Well, not for now. After some pre-tour performances in different cities between 1 March and 3 May, the Global Spirit Tour kicked off on 5 May in Stockholm and saw a European leg with 33 gigs until 23 July.
The second leg started on 23 August, took place in North America and saw 30 gigs until 27 October. The third leg was a European one again and started on 15 November.
There is a fourth leg planned in South America and an fifth leg in Europe again in summer 2018, which will probably end on 25 July in Berlin.

The tour saw a tribute to David Bowie by singing the song Heroes, which was the one - as every DM fan knows - that brought Dave to DM. "I had seen the news but it wasn't until my wife told me he had died that I just broke down in tears. My daughter came out and they were both hugging me. It really affected me. I felt a huge gap.[15] Bowie, since I was in my early teens, had an extraordinary effect on me. He represented something that was a little different and he didn't feel comfortable going along with what was considered to be the norm. That really appealed to me and somehow comforted me, certainly as a teenager. His music has been with me throughout anything I've ever done. And I've seen him time and time again over the years. My daughter and his daughter went to the same school for a couple years, so I'd see him at these school functions. One thing I regret - of course when he passed away - is never telling him how much his music had meant to me all these years. I always thought it was kind of weird to do that, especially when we were at school together, just two dads with their kids, but it was shocking to me when he passed away. He was too young."[16]



See you next time

(Thank you very much! See you next time! - with friendly permission of © Ingo B.)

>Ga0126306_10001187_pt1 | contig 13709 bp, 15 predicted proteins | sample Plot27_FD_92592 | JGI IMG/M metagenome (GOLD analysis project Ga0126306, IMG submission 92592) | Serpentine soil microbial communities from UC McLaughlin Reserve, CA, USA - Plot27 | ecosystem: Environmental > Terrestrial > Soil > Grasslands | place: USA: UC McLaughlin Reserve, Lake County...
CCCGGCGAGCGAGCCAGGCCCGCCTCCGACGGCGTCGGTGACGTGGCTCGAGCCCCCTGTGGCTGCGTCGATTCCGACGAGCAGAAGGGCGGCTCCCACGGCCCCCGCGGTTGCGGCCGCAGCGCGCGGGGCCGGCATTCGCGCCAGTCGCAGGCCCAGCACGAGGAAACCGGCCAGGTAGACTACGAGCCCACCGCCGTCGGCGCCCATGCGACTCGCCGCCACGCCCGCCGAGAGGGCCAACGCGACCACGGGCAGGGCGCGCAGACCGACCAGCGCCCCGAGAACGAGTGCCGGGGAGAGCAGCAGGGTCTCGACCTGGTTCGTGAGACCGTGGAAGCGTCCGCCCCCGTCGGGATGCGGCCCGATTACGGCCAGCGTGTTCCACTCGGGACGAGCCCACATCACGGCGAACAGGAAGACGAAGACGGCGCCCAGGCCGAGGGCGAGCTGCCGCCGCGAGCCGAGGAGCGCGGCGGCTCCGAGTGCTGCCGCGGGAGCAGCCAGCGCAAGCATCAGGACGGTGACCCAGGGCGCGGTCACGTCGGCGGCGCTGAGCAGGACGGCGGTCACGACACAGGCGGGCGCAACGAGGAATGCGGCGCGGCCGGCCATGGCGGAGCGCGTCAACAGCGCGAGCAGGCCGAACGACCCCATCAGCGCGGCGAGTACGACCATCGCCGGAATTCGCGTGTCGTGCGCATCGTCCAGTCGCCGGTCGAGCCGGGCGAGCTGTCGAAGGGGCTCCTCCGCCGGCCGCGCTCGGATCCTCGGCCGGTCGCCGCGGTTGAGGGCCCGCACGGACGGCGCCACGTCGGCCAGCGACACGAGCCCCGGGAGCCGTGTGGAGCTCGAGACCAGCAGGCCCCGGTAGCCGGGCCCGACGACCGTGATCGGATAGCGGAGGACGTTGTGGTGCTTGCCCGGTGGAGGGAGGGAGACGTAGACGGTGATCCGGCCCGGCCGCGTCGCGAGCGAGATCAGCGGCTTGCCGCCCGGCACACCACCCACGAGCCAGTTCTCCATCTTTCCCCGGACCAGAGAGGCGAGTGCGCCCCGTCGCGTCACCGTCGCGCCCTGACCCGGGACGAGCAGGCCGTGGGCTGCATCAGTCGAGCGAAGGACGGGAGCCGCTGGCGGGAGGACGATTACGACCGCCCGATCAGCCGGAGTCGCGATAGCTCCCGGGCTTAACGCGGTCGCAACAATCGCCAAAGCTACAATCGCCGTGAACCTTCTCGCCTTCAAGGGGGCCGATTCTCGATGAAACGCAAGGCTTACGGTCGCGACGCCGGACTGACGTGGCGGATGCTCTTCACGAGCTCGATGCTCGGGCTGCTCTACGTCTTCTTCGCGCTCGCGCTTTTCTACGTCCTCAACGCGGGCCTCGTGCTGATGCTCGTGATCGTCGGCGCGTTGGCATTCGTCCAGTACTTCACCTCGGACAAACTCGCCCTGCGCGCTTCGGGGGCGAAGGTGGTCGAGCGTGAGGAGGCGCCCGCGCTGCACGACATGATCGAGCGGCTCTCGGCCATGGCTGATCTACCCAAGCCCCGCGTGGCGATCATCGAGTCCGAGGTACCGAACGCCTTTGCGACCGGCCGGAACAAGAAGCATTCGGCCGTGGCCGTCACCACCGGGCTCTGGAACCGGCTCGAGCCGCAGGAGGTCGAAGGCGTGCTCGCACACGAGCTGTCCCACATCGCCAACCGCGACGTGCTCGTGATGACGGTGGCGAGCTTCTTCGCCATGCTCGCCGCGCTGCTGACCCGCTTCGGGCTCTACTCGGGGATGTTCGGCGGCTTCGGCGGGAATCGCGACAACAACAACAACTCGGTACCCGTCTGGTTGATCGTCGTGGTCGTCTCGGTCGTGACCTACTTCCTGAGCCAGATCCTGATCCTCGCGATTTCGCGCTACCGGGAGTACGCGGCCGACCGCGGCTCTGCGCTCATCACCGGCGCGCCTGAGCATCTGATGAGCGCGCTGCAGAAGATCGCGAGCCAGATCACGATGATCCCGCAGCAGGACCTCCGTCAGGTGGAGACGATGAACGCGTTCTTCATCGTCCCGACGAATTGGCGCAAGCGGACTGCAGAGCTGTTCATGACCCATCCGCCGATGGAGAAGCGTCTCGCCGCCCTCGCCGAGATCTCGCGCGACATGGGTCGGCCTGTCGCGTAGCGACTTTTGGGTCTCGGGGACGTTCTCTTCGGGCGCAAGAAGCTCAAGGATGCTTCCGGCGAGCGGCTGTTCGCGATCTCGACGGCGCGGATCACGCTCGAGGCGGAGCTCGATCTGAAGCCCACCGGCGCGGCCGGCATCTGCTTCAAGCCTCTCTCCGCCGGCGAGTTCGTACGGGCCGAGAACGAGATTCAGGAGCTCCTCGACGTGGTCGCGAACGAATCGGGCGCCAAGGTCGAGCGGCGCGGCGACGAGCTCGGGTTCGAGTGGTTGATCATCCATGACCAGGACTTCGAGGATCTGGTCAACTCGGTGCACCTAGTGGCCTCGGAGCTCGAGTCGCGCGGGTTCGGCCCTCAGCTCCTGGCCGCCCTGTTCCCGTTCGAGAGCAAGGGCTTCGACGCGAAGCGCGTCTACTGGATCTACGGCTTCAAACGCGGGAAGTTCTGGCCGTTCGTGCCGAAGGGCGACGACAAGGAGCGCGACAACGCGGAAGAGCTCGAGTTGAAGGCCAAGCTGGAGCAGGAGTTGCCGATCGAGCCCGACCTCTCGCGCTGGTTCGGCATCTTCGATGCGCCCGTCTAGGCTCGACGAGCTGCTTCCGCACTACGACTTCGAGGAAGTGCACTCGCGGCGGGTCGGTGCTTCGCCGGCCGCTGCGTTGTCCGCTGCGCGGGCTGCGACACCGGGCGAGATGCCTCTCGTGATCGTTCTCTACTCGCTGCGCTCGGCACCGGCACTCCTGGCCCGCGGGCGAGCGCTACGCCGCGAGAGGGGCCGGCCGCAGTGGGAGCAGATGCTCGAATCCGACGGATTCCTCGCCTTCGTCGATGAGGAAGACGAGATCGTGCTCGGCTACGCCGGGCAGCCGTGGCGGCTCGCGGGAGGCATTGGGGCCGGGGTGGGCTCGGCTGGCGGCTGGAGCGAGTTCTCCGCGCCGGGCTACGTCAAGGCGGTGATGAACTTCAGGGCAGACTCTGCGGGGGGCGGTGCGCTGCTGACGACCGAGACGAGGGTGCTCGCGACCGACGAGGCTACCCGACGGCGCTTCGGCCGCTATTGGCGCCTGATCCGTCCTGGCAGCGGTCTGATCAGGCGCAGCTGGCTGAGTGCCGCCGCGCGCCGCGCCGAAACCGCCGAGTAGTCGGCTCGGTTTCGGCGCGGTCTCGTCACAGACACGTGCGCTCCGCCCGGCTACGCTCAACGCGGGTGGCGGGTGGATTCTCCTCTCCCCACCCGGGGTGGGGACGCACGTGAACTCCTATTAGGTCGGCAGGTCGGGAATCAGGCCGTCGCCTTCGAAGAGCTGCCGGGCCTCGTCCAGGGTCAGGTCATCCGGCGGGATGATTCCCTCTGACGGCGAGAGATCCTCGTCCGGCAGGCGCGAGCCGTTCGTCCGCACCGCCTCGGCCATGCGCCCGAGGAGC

References:
[1] Europa Hymn, Martin Gore interviewed, Clashmusic, 01 April 2015. Words: Mat Smith
[2] Dave Gahan: "People would throw bags of drugs on stage", The Guardian, 8 October 2015. Words: Peter Robins
[3] A conversation with Depeche Mode's Martin Gore, Magnet Magazine, 2017. Words: A.D. Amorosi.
[4] Depeche Mode Thinks We've Lost Our Spirit, Track Record, 03 March 2017. Words: Jessie Peterson.
[5] Depeche Mode's Dave Gahan on Urgent New Spirit LP, David Bowie influence, Rolling Stone, 02 February 2017. Words: Kory Grow.
[6] A conversation with Depeche Mode's Martin Gore, Magnet Magazine, 2017. Words: A.D. Amorosi.
[7] Depeche Mode, interview: Maybe it would be the death of us if we suddenly started being recognised, Standard, 14 October 2016. Words: David Smyth.
[8] Depeche Mode Thinks We've Lost Our Spirit, Track Record, 03 March 2017. Words: Jessie Peterson.
[9] "I Can't Claim That The Songs Were All Written for Trump", Yahoo Music, 17 March 2017. Words: Chuck Arnold.
[10] The Landscape Is Changing: Depeche Mode Singer Dave Gahan on the Band's World-Weary, Pissed-Off New Album 'Spirit', Billboard, 14 March 2017. Words: Andrew Unterberger.
[11] A conversation with Depeche Modeís Martin Gore, Magnet Magazine, 2017. Words: A.D. Amorosi.
[12] Depeche Mode's Dave Gahan: why I don't understand my own band, newstatesman, 01 June 2017. Words: Kate Mossman
[13] Dave Gahan: "People would throw bags of drugs on stage", The Guardian, 08 October 2015. Words: Peter Robins.
[14] Depeche Mode's Dave Gahan: why I don't undestand my own band, newstatesman, 01 June 2017. Words: Kate Mossman.
[15] Depeche Mode's Dave Gahan on Urgent New Spirit LP, David Bowie influence, Rolling Stone, 02 February 2017. Words: Kory Grow.
[16] 'We're the most opposite' of an alt-right band / on David Bowie's death: 'I broke down', USA Today, 13 March 2017. Words: Patrick Ryan.